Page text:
Where do you look for inspiration? Traditional desserts, and especially international desserts. The flavor Our Strawberry Blonde – which is strawberry ice cream mixed with strawberries, caramel, and graham cracker – was derived from an Italian dessert called Strawberry Caramelito.
One essential piece of career advice? You can be creative in any job, no matter how boring you think it is. Learn on the job and make yourself valuable by doing more than what you’re asked for. If you have more skills than what you were hired for, companies can’t get rid of you as easily during layoffs.
How much ice cream do you consume per day? Somewhere between a “Love It” (8 oz.) and a “Gotta Have It” (12 oz.). Not all at once, though – I’ll have a spoonful here and there as I’m creating flavors.
What’s your favorite off-the-menu combo? My Oreo cream ice cream with crushed Oreo cookies on top. I asked Kraft to send me just the cream from their Oreos, and I blended that with ice cream and froze it.
Your job isn’t just about tasting ice cream. What skills did you use from your education? At Nestle, I used my background in physics and chemistry to change the physical properties of ice cream so it would flow better and stay together when it was trucked around the country.
Are you a picky eater? No. There are a few things I don’t like, but I try everything so I know what everything tastes like.
What does the summer flavor lineup at Cold Stone look like? This month, we’re featuring lemon poppy seed. June will be chocolate hazelnut, which was the winning flavor from Cold Stone’s Gold Cone contest. July will be strawberry basil, and August is mojito sorbet.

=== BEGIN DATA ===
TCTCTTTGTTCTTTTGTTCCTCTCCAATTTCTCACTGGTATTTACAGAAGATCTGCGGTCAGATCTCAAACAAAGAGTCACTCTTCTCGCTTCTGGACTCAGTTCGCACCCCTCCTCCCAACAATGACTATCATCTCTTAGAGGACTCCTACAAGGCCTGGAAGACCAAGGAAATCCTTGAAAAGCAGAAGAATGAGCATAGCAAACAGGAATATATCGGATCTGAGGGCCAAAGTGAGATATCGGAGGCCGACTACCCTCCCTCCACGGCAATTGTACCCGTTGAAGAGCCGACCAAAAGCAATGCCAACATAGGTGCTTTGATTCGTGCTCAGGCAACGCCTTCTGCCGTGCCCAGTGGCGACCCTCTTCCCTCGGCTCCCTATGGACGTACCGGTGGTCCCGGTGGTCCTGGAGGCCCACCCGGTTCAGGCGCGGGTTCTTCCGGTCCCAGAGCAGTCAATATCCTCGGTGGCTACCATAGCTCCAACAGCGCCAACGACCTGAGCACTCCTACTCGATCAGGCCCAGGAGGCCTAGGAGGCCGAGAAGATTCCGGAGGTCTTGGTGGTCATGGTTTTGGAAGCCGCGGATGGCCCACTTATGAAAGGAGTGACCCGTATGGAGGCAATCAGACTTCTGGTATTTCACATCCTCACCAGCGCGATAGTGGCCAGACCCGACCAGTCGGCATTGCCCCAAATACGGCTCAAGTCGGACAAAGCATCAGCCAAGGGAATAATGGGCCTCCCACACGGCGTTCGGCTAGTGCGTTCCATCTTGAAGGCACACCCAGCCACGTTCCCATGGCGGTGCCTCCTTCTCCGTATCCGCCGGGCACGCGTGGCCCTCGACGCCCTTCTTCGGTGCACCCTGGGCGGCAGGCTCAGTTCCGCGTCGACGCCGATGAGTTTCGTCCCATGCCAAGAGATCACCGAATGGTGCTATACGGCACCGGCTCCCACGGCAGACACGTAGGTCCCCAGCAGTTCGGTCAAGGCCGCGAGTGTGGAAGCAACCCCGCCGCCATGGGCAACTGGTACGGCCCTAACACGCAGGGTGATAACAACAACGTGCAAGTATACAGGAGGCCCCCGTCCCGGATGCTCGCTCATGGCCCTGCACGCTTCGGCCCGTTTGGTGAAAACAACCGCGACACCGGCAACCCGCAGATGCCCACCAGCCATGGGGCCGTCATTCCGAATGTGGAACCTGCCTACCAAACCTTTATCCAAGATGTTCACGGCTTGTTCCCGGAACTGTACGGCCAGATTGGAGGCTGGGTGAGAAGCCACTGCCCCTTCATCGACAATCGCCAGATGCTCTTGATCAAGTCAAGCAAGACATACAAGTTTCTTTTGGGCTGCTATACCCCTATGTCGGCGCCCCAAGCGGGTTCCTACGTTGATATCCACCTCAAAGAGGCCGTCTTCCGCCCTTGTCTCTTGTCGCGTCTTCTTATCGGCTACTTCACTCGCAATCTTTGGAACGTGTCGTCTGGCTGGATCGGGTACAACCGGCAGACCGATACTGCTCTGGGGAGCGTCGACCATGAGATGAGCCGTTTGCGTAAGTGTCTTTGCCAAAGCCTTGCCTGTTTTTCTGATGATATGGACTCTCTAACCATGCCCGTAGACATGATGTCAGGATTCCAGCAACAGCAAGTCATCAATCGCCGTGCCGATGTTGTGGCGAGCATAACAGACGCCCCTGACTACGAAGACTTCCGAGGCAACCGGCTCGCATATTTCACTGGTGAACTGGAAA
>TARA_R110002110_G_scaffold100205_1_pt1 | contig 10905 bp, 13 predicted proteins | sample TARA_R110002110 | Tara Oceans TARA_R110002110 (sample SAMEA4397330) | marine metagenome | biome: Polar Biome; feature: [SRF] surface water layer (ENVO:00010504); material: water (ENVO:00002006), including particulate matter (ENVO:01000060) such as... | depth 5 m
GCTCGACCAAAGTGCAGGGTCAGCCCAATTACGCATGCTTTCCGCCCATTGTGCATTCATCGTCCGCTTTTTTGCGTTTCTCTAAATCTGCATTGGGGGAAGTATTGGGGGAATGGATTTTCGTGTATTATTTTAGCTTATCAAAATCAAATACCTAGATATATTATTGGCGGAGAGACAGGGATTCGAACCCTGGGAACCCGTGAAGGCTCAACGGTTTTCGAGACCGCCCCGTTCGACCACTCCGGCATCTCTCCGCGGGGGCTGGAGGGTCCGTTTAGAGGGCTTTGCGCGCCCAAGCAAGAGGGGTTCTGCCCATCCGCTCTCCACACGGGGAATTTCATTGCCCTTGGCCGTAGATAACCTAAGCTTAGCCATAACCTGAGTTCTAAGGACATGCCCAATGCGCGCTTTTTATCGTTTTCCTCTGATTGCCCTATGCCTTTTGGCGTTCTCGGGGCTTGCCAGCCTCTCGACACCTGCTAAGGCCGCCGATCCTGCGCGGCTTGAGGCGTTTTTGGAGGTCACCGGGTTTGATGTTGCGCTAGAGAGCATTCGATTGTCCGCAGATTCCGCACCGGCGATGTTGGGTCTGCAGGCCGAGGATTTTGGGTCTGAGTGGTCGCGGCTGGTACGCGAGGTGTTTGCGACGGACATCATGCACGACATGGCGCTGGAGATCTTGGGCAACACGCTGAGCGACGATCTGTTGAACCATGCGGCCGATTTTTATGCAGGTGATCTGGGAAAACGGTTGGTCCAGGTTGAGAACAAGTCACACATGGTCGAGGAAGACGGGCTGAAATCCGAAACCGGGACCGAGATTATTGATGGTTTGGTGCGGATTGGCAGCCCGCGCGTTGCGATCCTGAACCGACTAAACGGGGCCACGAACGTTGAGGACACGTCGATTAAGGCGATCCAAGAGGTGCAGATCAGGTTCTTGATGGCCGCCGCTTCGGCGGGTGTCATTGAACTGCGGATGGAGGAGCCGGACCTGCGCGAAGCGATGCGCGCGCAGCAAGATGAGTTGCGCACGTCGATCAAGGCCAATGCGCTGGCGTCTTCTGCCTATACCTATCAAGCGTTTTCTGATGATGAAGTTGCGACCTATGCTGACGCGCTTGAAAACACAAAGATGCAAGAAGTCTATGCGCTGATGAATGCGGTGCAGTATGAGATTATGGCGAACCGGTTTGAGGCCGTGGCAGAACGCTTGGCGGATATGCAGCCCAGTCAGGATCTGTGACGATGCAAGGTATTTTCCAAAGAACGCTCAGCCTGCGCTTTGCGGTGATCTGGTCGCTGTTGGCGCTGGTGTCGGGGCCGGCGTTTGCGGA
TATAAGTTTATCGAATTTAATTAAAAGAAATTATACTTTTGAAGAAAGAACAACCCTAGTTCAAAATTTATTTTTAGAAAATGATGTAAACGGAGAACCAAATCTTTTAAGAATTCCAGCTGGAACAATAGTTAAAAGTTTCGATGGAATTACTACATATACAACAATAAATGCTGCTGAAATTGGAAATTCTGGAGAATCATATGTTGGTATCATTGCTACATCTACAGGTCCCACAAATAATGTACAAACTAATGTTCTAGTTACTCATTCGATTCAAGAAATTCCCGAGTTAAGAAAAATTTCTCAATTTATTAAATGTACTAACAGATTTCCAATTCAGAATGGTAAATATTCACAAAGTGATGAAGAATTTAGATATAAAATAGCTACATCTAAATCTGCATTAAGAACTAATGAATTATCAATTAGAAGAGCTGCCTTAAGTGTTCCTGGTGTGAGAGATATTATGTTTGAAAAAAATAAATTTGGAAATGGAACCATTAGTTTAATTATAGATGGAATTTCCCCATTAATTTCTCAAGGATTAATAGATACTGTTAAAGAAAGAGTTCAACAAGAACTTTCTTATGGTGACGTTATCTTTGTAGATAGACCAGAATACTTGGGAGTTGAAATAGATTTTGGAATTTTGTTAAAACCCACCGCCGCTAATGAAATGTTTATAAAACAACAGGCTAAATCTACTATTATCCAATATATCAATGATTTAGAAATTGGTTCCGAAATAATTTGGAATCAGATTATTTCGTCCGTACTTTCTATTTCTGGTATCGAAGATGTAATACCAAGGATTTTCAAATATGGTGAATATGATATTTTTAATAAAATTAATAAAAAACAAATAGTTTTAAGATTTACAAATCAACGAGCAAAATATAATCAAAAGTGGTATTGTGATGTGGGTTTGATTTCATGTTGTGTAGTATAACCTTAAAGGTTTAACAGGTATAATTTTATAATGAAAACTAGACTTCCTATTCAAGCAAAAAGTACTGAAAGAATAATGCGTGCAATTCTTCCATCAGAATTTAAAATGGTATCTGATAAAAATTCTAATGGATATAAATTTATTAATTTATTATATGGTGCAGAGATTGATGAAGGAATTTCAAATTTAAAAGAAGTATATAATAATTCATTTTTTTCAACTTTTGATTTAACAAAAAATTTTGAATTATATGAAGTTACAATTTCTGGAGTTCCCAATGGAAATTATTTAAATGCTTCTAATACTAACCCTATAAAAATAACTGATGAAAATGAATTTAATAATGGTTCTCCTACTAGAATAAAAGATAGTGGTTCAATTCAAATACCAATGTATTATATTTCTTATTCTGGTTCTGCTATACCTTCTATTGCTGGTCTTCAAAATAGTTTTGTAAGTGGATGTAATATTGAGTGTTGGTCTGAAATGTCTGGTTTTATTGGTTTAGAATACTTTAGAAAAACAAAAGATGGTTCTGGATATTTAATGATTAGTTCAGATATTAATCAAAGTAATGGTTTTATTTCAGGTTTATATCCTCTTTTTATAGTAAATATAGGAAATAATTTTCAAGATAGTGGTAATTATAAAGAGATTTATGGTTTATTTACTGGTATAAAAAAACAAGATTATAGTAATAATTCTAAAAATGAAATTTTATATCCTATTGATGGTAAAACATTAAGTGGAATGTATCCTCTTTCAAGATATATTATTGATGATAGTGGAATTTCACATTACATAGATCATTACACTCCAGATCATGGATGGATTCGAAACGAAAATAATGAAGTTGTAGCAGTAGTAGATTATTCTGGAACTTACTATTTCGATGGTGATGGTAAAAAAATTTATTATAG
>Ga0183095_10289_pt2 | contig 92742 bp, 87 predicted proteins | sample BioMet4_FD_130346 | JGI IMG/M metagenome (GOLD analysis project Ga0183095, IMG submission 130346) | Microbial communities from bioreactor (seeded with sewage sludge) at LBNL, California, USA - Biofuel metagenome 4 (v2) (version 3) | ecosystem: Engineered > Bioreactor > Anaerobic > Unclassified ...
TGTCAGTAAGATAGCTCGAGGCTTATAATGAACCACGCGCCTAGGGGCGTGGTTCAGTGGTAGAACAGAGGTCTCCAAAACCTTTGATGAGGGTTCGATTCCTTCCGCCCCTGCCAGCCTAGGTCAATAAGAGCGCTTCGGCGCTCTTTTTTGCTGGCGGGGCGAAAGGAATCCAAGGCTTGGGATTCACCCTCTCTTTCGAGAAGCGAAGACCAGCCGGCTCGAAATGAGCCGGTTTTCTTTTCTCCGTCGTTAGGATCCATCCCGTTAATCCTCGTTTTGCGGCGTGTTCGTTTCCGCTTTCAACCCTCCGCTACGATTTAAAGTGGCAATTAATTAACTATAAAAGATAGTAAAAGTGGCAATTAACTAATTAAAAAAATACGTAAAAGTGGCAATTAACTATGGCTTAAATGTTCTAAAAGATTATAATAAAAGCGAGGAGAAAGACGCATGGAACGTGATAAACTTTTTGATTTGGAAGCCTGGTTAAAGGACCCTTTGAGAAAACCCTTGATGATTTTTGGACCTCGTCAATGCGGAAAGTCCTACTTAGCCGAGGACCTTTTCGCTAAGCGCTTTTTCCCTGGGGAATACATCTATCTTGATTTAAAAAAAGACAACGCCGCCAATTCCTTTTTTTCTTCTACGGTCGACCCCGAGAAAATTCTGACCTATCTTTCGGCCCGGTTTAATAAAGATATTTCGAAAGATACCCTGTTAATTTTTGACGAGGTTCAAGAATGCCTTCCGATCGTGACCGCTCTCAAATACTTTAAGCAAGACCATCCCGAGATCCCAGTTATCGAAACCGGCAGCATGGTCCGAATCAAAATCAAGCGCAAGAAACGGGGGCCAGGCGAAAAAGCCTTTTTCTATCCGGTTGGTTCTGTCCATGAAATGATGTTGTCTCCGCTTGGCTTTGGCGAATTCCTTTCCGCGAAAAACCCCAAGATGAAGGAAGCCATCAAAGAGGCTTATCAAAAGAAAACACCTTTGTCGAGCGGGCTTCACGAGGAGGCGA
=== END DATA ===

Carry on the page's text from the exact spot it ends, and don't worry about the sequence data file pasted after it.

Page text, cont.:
Do you ever get sick of ice cream? Never, even if it’s just plain vanilla. I will always eat and evaluate it, although I probably won’t talk about it if I’m out to dinner with friends.
Cone or cup? Cup.
Favorite candy bar? Snickers.
Food plans for Memorial Day Weekend? I’m doing the real Americana cookout in the backyard, with everything from steaks to sausages to chicken to grilled corn. And of course, ice cream for dessert! I’m thinking maybe a dark chocolate and raspberry combination.
LAUNCHING YOUR CAREER>>
Ray Karam gives the scoop on breaking into food research and development.
1. You need the ability to function in two arenas: food science and culinary arts. In high school and college, take as many science classes as you possibly can. Lots of chefs don’t know why certain combinations work, so it’s helpful to know what the fats and proteins in foods are doing.
2. Find a two-year culinary program to get a degree as a chef — it’s a great springboard. Such programs are offered at many community colleges.
3. Exude passion for the food business, for cooking, and for learning your prospective employer’s business. If you’re applying to Nestle’s coffee division, talk about why you want to work there specifically and about your passion to make coffee better. You can have all the smarts in the world, but if you come across as a dull person, don’t waste my time. Action will carry you, I guarantee it.
What’s your favorite ice cream flavor or combo at Cold Stone? Comment below!